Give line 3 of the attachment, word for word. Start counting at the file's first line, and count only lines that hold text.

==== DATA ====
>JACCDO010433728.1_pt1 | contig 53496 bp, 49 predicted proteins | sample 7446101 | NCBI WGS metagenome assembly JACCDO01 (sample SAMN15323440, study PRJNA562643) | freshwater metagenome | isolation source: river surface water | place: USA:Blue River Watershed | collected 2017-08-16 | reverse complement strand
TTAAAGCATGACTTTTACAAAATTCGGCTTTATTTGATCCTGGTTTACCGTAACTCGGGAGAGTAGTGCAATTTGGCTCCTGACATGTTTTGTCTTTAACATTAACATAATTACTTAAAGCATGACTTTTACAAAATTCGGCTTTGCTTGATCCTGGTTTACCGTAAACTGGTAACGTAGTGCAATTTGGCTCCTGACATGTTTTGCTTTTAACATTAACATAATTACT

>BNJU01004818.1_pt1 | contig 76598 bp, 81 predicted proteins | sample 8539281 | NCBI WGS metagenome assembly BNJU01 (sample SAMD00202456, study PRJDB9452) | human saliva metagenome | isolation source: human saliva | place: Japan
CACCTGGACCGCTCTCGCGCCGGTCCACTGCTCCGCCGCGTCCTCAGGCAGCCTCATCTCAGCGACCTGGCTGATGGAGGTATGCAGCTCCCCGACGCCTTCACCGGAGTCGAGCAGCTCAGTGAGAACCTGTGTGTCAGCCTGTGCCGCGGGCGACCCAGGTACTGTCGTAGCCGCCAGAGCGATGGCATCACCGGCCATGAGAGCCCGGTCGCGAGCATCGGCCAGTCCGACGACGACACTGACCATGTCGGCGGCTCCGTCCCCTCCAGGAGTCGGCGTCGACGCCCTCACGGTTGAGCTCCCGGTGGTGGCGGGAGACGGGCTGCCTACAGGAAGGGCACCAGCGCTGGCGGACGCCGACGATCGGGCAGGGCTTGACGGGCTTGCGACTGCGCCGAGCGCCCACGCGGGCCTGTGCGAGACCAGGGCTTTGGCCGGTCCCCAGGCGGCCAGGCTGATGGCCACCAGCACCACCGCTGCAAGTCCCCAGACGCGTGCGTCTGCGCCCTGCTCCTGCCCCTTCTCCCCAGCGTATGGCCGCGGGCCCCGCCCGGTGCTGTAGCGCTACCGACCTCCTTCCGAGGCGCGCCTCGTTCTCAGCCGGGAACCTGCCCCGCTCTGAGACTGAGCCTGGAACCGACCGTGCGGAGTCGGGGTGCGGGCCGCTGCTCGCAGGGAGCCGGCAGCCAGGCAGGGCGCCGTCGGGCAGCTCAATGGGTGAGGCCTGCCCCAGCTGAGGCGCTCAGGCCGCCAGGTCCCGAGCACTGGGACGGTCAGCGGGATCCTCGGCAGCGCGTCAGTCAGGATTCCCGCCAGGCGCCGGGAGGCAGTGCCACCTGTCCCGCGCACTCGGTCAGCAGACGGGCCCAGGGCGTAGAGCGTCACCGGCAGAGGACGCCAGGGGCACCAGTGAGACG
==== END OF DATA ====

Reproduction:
>BNJU01004818.1_pt1 | contig 76598 bp, 81 predicted proteins | sample 8539281 | NCBI WGS metagenome assembly BNJU01 (sample SAMD00202456, study PRJDB9452) | human saliva metagenome | isolation source: human saliva | place: Japan